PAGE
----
• Article: not found

            A dietary pattern including nopal, chia seed, soy protein, and oat reduces serum triglycerides and glucose intolerance in patients with metabolic syndrome.

            Metabolic syndrome (MetS) is a health problem throughout the world and is associated with cardiovascular disease and diabetes. Thus, the purpose of the present work was to evaluate the effects of a dietary pattern (DP; soy protein, nopal, chia seed, and oat) on the biochemical variables of MetS, the AUC for glucose and insulin, glucose intolerance (GI), the relationship of the presence of certain polymorphisms related to MetS, and the response to the DP. In this randomized trial, the participants consumed their habitual diet but reduced by 500 kcal for 2 wk. They were then assigned to the placebo (P; n = 35) or DP (n = 32) group and consumed the reduced energy diet plus the P or DP beverage (235 kcal) minus the energy provided by these for 2 mo. All participants had decreases in body weight (BW), BMI, and waist circumference during the 2-mo treatment (P < 0.0001); however, only the DP group had decreases in serum TG, C-reactive protein (CRP), and AUC for insulin and GI after a glucose tolerance test. Interestingly, participants in the DP group with MetS and the ABCA1 R230C variant had a greater decrease in BW and an increase in serum adiponectin concentration after 2 mo of dietary treatment than those with the ABCA1 R230R variant. The results from this study suggest that lifestyle interventions involving specific DP for the treatment of MetS could be more effective if local foods and genetic variations of the population are considered.
              Bookmark
              • Record: found
              • Abstract: found
              • Article: found
              Is Open Access

              Nopal (Opuntia ficus indica) protects from metabolic endotoxemia by modifying gut microbiota in obese rats fed high fat/sucrose diet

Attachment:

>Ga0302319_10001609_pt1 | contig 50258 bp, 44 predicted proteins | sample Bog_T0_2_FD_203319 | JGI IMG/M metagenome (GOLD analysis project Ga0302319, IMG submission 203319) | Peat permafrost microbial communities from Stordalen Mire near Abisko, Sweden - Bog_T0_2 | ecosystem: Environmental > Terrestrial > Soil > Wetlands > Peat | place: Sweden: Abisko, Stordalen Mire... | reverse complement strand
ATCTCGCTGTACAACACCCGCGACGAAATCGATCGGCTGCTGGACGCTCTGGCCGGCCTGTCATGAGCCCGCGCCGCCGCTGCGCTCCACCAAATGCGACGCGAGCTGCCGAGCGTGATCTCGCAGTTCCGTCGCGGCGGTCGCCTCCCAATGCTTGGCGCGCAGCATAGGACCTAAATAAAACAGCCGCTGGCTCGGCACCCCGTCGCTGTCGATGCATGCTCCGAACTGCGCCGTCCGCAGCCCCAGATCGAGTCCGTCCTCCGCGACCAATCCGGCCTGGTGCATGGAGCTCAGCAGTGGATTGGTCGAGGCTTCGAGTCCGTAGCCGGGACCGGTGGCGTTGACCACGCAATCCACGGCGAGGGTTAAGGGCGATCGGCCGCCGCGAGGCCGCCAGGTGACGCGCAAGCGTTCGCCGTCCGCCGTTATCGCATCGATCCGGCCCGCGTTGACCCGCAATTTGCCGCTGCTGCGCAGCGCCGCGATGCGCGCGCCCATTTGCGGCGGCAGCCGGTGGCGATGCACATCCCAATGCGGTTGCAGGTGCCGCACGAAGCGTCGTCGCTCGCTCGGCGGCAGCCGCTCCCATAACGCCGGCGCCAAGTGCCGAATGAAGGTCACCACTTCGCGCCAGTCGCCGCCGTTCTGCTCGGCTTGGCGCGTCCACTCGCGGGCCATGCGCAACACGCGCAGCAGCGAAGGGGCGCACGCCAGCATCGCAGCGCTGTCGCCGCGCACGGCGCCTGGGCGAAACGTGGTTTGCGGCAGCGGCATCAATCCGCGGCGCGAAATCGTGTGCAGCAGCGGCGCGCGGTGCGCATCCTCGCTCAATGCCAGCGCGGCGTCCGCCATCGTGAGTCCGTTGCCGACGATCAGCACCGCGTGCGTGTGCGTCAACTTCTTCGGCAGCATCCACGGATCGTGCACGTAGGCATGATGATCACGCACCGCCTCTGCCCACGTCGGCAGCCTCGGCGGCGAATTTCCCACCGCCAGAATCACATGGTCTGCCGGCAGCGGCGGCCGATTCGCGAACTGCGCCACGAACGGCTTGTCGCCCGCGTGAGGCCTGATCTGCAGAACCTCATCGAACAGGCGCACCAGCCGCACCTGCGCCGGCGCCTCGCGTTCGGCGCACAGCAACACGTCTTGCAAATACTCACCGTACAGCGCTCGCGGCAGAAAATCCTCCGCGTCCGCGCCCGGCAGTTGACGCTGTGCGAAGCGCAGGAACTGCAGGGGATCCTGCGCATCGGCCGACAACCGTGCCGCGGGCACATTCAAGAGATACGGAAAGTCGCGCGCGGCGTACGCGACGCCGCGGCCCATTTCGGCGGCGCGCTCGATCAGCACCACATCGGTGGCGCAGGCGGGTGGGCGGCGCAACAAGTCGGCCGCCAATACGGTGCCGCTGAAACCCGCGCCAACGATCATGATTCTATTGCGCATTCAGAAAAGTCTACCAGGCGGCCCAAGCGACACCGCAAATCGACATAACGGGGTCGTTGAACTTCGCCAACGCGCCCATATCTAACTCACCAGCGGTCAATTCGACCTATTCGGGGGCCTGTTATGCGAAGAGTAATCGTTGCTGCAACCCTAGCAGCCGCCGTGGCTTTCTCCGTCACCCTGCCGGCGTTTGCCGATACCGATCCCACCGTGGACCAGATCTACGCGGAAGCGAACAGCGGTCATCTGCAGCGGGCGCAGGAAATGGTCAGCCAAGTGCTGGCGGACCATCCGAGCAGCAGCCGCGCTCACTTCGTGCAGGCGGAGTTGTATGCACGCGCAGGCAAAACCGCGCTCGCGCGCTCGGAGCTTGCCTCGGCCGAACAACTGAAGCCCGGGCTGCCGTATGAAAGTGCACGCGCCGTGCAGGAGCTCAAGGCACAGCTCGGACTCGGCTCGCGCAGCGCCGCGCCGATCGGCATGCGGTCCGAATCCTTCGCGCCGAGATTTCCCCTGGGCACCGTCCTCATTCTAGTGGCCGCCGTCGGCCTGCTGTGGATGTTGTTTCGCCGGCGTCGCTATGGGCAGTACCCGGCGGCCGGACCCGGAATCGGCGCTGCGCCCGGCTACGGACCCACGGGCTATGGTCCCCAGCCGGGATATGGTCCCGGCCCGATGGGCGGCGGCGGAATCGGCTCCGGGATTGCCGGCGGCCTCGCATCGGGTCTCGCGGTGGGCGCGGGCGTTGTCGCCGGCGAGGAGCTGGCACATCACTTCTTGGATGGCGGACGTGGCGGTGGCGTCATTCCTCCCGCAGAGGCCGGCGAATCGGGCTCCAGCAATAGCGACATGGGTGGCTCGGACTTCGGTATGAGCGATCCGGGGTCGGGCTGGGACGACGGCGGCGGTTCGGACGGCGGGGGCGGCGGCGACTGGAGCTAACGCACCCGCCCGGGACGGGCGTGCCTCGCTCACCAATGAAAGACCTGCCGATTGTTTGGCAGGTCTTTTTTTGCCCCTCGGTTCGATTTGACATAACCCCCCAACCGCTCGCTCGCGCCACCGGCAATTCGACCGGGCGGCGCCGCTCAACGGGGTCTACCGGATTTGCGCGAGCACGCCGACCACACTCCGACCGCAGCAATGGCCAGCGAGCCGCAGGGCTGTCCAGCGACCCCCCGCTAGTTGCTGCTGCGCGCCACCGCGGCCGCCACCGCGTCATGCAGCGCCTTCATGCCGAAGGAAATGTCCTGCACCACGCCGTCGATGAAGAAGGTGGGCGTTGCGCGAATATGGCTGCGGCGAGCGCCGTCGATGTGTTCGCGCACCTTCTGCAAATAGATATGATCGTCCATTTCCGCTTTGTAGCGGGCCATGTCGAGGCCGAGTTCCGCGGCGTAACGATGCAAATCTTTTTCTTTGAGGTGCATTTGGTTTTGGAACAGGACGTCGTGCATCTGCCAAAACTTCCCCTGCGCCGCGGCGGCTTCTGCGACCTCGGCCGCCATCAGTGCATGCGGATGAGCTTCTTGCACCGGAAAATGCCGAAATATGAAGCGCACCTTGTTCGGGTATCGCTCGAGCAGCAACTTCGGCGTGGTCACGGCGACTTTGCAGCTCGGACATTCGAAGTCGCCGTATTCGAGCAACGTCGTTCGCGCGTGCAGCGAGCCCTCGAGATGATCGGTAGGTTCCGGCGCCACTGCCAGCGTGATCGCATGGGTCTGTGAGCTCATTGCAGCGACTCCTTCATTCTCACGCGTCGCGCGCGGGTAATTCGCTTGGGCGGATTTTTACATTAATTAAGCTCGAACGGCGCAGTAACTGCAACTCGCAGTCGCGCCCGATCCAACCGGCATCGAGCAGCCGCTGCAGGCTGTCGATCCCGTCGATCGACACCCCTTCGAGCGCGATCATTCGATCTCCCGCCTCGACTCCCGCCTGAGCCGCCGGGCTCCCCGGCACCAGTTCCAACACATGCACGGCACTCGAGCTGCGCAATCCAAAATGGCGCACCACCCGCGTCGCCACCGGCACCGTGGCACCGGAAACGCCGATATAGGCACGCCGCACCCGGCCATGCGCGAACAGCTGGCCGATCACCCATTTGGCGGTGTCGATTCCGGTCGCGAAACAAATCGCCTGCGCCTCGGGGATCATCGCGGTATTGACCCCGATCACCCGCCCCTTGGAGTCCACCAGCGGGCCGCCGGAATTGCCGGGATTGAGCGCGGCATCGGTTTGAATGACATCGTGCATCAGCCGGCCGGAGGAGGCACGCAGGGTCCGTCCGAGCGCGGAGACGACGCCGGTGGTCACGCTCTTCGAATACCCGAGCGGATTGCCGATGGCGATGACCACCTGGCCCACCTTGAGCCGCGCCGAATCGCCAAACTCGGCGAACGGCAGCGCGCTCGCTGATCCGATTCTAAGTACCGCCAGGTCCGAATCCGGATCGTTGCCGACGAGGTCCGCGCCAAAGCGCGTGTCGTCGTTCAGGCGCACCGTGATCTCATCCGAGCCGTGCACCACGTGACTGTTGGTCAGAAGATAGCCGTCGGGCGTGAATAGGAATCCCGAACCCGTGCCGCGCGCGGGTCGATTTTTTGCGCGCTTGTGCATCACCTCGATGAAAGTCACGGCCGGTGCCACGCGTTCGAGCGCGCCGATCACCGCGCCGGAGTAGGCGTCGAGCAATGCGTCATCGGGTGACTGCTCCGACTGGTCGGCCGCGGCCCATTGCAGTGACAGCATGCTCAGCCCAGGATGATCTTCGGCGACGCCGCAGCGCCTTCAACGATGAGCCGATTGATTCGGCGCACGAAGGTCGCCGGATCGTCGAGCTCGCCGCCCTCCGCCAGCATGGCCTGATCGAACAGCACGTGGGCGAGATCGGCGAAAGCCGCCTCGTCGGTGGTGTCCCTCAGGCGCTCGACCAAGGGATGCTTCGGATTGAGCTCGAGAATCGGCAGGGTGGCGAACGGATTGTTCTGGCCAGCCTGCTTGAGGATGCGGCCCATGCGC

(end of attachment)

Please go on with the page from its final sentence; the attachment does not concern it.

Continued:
Current efforts are directed to reducing the gut dysbiosis and inflammation produced by obesity. The purpose of this study was to investigate whether consuming nopal, a vegetable rich in dietary fibre, vitamin C, and polyphenols can reduce the metabolic consequences of obesity by modifying the gut microbiota and preventing metabolic endotoxemia in rats fed a high fat and sucrose diet. With this aim, rats were fed a high fat diet with 5% sucrose in the drinking water (HFS) for 7 months and then were fed for 1 month with HFS + 5% nopal (HFS + N). The composition of gut microbiota was assessed by sequencing the 16S rRNA gene. Nopal modified gut microbiota and increased intestinal occludin-1 in the HFS + N group. This was associated with a decrease in metabolic endotoxemia, glucose insulinotropic peptide, glucose intolerance, lipogenesis, and metabolic inflexibility. These changes were accompanied by reduced hepatic steatosis and oxidative stress in adipose tissue and brain, and improved cognitive function, associated with an increase in B. fragilis. This study supports the use of nopal as a functional food and prebiotic for its ability to modify gut microbiota and to reduce metabolic endotoxemia and other obesity-related biochemical abnormalities.
                Bookmark

                Author and article information

                Journal
                Clin Interv Aging
                Clin Interv Aging
                cia
                clinintag
                Clinical Interventions in Aging
                Dove
                1176-9092
                1178-1998
                09 December 2020
                2020
                : 15
                : 2341-2352
                Affiliations
                [1 ]Natural Products Research, NIS Labs , Klamath Falls, Oregon, 97601, USA
                Author notes
                Correspondence: Gitte S Jensen Natural Products Research, NIS Labs , 1437 Esplanade, Klamath Falls, Oregon97601, USATel +1 541 884-0112 Email gitte@nislabs.com
                Article
                267451
                10.2147/CIA.S267451
                7734066
                © 2020 Jensen.

                This work is published and licensed by Dove Medical Press Limited. The full terms of this license are available at https://www.dovepress.com/terms.php and incorporate the Creative Commons Attribution – Non Commercial (unported, v3.0) License ( http://creativecommons.org/licenses/by-nc/3.0/). By accessing the work you hereby accept the Terms. Non-commercial uses of the work are permitted without any further permission from Dove Medical Press Limited, provided the work is properly attributed. For permission for commercial use of this work, please see paragraphs 4.2 and 5 of our Terms ( https://www.dovepress.com/terms.php).

                Page count
                Figures: 4, Tables: 11, References: 35, Pages: 12
                Categories
                Original Research

                Health & Social care

                activities of daily living, c-reactive protein, pain, range of motion, wellness

                Comments

                Comment on this article